Today’s Courier Herald Column:
When you hear Georgia’s legislators talk about most items of integrity in governance, you’ll hear them talk about the need for transparency. When you hear them talk about the natural competitive advantages Georgia has to attract business, you’ll generally hear talk about logistics. And when you start talking about the logistics of how Georgia procures the drugs needed to conduct executions…wait. What was that part about transparency again?
The ongoing battle over how to stop executions in Georgia has been led by the Southern Center for Human Rights, which a couple of years ago adopted a strategy to focus on the supply chain of Georgia’s lethal injection drugs. It remains a tit for tat battle between the group and the state, with the group demonstrating an effective mix of creativity and tenacity over the issue.
In January 2011, Hospira Inc announced it would quit making Sodium Thiopental; one of the most commonly used drugs for lethal injection. International groups pressured the company to quit making the drug, with Italy refusing to allow production in the company’s only facility which produced the drug unless the company could certify that the product would not be used for lethal injection.
Days later, the Southern Center for Human Rights sought an injunction in a Georgia execution case, revealing that Georgia’s supply chain for the drug included an unlicensed pharmacy in London England which was being run from the back room of a driving school. They also argued that the drugs were mislabeled, and based on the paperwork on file for the drugs’ procurement, appeared to be expired.
In June of 2011, the group was back before the Georgia Composite Medical Board, asking for the physicians’ license of Dr. Carlo Anthony Musso to be suspended or revoked, claiming his importation of Sodium Thiopental was done without a license and violated federal and state controlled substances acts. The U.S. DEA had seized Georgia’s supply of the drug in March based on the SCHR’s earlier claims.
Various other battles between the state and the group culminated in a general stay in executions was issued last August because Georgia’s final supplies of execution drugs had expired and newer drugs were being substituted. That stay was lifted in February, but drug expiration and procurement remains a constant topic of concern. Published reports as Georgia was preparing to execute Andrew Allen Cook and Warren Hill last month indicated Georgia’s current supply was set to expire on March 1st. Cook was executed while Hill received a stay based on mental competence.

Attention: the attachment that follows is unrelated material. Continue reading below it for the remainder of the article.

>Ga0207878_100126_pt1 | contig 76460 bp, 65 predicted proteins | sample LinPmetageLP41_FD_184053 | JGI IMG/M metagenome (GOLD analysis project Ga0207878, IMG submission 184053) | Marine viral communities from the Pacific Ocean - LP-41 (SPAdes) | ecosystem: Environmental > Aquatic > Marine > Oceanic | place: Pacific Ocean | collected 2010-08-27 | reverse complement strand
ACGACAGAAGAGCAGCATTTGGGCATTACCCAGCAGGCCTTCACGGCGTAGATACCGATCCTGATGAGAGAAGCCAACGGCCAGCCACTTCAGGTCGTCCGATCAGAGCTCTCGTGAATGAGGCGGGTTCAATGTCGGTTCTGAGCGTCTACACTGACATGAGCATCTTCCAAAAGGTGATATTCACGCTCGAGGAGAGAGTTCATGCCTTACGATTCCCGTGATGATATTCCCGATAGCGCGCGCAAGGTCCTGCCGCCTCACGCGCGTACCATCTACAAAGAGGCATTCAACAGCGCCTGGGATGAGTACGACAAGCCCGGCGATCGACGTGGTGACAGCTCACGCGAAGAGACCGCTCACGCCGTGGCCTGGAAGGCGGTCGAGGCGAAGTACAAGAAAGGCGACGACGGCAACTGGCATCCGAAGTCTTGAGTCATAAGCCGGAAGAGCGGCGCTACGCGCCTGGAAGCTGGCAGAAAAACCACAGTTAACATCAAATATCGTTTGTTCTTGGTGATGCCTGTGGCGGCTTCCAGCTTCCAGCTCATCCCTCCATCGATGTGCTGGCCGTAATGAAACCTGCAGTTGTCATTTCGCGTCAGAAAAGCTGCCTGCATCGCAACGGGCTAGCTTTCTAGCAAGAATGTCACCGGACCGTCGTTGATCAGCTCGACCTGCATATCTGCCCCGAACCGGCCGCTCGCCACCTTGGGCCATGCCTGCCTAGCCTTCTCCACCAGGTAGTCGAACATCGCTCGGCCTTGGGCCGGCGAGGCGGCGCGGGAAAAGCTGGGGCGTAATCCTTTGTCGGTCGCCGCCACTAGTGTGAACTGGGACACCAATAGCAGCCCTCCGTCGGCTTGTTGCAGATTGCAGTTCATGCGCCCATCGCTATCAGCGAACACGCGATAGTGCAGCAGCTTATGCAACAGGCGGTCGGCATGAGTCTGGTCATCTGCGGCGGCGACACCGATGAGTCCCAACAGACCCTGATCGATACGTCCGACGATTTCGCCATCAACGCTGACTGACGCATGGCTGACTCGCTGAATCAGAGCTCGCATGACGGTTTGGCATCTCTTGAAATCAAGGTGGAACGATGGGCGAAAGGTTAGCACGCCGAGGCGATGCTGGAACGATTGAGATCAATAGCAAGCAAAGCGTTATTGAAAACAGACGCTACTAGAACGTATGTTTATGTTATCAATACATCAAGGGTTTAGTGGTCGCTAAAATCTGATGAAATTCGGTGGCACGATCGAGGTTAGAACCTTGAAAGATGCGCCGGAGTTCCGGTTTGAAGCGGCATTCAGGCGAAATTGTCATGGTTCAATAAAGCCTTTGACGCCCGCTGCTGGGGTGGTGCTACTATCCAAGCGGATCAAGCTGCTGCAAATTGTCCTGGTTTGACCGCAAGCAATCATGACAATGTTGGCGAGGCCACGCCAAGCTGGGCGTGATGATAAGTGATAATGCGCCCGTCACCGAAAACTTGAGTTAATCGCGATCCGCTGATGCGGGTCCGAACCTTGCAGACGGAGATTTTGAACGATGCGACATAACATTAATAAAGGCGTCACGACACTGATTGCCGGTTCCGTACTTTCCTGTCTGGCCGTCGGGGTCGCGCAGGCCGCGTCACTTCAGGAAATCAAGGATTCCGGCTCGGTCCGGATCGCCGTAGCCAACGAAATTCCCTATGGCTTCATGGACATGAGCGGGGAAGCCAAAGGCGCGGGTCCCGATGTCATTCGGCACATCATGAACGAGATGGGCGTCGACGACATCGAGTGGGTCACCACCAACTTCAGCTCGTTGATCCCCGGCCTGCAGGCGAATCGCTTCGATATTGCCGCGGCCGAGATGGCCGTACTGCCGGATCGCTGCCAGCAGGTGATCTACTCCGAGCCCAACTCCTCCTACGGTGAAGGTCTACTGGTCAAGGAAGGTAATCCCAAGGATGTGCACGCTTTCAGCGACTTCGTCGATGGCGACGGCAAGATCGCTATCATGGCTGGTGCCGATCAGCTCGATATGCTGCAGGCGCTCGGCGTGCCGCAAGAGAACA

Transparency – the magic elixir that is said to fix all ethics woes – is being proposed as a late amendment to a bill before the legislature to fix this problem. More specifically, the removal of all transparency from the death penalty administration is offered. An amendment offered by Representative Kevin Tanner of Dawsonville proposes to make “state secrets” of those who conduct executions, act as pharmacist to dispense the drugs, and those who supply, dispense, compound, or prescribe the drugs.
Those supporting the amendment say that this is about keeping the personnel involved from being the victims of harassment or protest. It would seem that making those protesting or harassing these individuals illegal may be a more corrective solution if that was the true motivation.
Instead, the state appears to be trying to shield the fact that the supply channels for the drugs needed to conduct the procedures as outlined by Georgia law are closing. Many of the ways to procure the drugs to conduct lethal injections must be obtained outside of legal and licensed protocols. Making this fact a “state secret” appears to be motivated much more by the desire to thwart those who have found multiple legal loopholes to stop the procedure than it does to shield employees from harassment.
The Death Penalty is one of the state’s most powerful forms of power. As such, it is afforded the most stringent oversight available from our legal system. These items are facts and truisms. They will not change.
Georgia’s attempt to slide in legislation to avoid embarrassment as the state walks a fine line of quasi-legality in procuring drugs for a process that will remain under the highest review is likely folly. The motivation is quite transparent in this ill-advised attempt to shield legal processes from public view.